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What we do

We offer diagnostic tests on up to six days a week, including

  • respiratory polysomnography (where you come in to hospital and sleep overnight, unsupervised, in our sleep laboratories)
  • overnight domiciliary oximetry (in hospital or at home)
  • multiple sleep latency testing (provided by the neurophysiology department).

We don't currently offer full multichannel polysomnography, where EEG (brain) and EMG (muscle) signals are recorded at the same time.


Your GP will usually refer you to us, but you can also be referred from other specialties such as ear, nose and throat, neurology, cardiology and respiratory. Sometimes patients are identified in anaesthetic pre-op clinics, when particular conditions or symptoms are picked up which may be linked to sleep apnoea. This could be snoring, pauses in breathing noticed by your partner in the night, or sleepiness during the day.

Sleep studies

Once you've been referred to us, we'll decide whether to see you in a clinic or give you a sleep study. We'll often start with a sleep study, so we can either reassure you that everything is okay or determine if you have a condition called obstructive sleep apnoa (OSA).

We'll let you know if you need to come into hospital for your sleep study. You'll be asked to arrive late in the evening, and a sleep clinic nurse will meet you. You can leave as soon as the study has finished, usually by 7am. Our sleep study rooms are private and we've tried to make them quiet and comfortable. We will write to you and your GP with your results, and to let you know if you need further appointments.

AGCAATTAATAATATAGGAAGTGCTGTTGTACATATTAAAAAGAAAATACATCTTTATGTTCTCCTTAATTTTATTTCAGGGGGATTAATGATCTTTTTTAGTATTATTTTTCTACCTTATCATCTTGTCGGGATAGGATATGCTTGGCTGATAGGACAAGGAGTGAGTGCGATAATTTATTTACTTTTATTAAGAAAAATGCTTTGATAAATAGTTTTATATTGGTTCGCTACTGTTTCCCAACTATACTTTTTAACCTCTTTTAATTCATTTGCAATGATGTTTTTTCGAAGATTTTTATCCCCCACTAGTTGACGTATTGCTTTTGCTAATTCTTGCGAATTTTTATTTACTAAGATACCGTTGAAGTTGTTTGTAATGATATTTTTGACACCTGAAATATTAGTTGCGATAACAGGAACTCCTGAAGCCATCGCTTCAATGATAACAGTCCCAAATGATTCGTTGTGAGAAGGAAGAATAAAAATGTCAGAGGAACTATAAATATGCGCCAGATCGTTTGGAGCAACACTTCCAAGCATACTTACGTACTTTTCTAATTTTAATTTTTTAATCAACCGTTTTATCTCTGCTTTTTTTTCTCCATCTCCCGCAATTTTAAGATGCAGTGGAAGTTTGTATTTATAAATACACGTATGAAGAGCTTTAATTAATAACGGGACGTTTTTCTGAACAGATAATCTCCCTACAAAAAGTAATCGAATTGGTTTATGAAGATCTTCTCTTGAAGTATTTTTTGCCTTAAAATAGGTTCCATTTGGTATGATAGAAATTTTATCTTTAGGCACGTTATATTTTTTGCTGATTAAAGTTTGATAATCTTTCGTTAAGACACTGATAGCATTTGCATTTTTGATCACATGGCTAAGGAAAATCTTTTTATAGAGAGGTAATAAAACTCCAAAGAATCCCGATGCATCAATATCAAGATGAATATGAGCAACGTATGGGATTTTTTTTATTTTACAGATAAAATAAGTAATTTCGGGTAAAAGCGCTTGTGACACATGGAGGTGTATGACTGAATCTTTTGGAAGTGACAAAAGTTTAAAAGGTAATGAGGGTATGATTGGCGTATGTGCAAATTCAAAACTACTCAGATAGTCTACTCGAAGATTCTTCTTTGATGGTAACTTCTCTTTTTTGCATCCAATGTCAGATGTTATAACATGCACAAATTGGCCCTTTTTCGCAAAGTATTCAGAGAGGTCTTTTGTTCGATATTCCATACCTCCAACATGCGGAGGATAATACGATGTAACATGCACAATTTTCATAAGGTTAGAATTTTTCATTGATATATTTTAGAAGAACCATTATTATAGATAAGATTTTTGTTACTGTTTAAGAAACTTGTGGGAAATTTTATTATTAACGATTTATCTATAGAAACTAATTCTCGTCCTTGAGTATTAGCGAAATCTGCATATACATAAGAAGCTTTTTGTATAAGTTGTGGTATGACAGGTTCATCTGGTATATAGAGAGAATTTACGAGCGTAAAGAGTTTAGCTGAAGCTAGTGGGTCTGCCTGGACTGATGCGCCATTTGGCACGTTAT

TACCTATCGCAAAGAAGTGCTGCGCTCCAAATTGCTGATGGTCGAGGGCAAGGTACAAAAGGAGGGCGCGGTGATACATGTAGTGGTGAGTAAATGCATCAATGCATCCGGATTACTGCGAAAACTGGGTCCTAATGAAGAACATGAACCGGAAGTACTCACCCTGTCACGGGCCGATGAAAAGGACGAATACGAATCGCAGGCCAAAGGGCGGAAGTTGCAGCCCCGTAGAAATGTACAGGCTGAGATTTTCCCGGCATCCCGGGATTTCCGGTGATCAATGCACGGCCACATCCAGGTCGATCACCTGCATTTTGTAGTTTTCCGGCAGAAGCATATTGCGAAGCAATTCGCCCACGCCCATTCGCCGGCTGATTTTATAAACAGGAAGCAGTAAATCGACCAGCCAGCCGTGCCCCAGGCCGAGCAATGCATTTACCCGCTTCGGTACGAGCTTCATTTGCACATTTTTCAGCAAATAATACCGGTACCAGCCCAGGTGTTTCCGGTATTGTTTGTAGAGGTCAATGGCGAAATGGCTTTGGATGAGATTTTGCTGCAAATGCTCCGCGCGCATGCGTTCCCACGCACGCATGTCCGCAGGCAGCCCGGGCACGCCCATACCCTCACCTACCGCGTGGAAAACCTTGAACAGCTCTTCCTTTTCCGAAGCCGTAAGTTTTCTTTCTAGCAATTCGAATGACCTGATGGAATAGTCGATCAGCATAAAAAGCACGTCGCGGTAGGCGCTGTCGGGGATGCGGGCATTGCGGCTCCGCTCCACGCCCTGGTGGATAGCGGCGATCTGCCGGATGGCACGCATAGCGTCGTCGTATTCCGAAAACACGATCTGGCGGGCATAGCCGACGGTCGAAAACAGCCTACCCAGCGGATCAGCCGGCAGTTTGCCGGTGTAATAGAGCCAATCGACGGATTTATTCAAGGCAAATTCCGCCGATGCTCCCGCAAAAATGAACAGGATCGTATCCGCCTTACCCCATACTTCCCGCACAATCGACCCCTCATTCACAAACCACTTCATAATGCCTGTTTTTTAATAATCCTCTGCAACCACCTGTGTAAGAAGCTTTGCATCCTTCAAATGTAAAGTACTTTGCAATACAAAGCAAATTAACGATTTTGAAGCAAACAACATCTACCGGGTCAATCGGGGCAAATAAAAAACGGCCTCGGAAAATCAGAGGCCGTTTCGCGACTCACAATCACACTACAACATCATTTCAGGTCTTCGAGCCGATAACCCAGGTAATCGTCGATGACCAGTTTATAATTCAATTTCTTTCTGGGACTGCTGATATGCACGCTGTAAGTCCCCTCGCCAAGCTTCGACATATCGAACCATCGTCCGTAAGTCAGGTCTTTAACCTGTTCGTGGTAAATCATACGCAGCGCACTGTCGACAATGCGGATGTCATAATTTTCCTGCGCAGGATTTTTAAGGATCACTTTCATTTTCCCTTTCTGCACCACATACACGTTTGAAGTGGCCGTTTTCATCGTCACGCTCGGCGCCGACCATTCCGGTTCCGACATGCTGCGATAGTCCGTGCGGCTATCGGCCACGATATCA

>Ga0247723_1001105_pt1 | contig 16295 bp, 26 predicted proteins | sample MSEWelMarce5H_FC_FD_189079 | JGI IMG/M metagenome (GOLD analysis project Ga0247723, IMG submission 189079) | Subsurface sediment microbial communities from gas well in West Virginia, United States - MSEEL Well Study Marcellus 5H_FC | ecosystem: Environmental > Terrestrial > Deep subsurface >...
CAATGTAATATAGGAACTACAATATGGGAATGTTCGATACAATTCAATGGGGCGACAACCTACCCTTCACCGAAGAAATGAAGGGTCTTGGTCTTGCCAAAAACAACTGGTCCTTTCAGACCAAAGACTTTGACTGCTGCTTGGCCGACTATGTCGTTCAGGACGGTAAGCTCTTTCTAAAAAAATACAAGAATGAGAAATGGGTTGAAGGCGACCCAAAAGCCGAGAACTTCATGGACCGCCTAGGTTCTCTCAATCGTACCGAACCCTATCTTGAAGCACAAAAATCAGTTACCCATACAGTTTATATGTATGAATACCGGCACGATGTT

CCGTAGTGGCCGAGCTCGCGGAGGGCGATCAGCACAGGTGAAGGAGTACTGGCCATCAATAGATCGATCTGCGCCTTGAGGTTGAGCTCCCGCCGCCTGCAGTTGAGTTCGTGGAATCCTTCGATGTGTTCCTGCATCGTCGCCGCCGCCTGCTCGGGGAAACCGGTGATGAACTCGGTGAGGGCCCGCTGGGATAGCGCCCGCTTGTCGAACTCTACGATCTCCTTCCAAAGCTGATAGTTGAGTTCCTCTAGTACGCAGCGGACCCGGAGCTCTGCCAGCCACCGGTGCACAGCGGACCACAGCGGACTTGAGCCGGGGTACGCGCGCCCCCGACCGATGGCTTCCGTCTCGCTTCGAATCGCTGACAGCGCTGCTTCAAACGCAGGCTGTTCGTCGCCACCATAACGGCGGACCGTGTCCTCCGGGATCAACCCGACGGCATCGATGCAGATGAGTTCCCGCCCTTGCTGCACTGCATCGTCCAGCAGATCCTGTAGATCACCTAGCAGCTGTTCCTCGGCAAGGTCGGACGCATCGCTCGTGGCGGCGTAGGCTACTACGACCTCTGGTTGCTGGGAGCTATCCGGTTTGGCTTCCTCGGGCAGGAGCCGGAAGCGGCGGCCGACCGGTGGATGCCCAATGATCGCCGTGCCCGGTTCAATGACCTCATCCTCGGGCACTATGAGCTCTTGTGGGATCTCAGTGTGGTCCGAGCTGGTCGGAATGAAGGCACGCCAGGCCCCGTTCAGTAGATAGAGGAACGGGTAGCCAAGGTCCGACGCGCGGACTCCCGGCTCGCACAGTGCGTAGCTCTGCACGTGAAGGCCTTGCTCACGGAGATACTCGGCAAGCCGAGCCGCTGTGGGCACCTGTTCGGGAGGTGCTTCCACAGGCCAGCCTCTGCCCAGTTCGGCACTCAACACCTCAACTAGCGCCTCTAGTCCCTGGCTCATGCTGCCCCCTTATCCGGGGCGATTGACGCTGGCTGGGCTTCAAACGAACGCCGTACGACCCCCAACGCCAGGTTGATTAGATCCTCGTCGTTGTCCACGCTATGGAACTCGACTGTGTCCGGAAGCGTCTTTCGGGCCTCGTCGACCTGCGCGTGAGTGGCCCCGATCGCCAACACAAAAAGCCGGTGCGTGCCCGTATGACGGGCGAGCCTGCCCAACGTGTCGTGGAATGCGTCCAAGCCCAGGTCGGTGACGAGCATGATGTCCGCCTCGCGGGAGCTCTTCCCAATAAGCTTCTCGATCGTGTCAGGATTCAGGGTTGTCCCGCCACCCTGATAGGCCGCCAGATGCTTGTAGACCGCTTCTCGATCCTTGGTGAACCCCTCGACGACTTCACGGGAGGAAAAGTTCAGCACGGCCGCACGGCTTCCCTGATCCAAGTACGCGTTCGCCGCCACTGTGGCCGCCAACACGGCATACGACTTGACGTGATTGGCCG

There may be a wait for your sleep study due to demand - the average wait time from referral to sleep study is around six weeks. If you're having severe problems while you wait for your study, please let us know and we will help where we can.

Can my sleep study be done at home?

Simple oximetry tests can sometimes be carried out at home. However, this isn't the correct test for lots of people, as it can miss sleep apnoea in people with OSA.


If you can't come to your study appointment, please let us know as soon as possible. If we don't hear from you, we'll assume your test is no longer needed and will let your GP know.

CPAP clinics

Following your sleep study or clinic discussion, we may decide you need to be treated using a CPAP (continuous positive airway pressure) device. This is a mask and machine that delivers a continous supply of compressed air and keeps your throat open. It's a very effective treatment, and can completely remove the often severe symptoms of sleep apnoea.

If you need CPAP treatment, you'll be given an appointment at our fitting clinics. These run during the daytime and evenings. Around two weeks later, we'll ask you to attend a follow up clinic to make sure your treatment is working, and fine-tune any issues. If everything is working well, we will continue to see you intermittently at our nurse-led clinic to check your equipment, adjust settings, and make sure you are responding to your treatment. Sometimes we need to check your CPAP treatment for DVLA purposes.

If you have problems with your treatment, such as your symptoms not getting any better, you may need to come to our weekly consultant clinic so we can check if there is another medical reason for your symptoms, or review your diagnosis and its severity.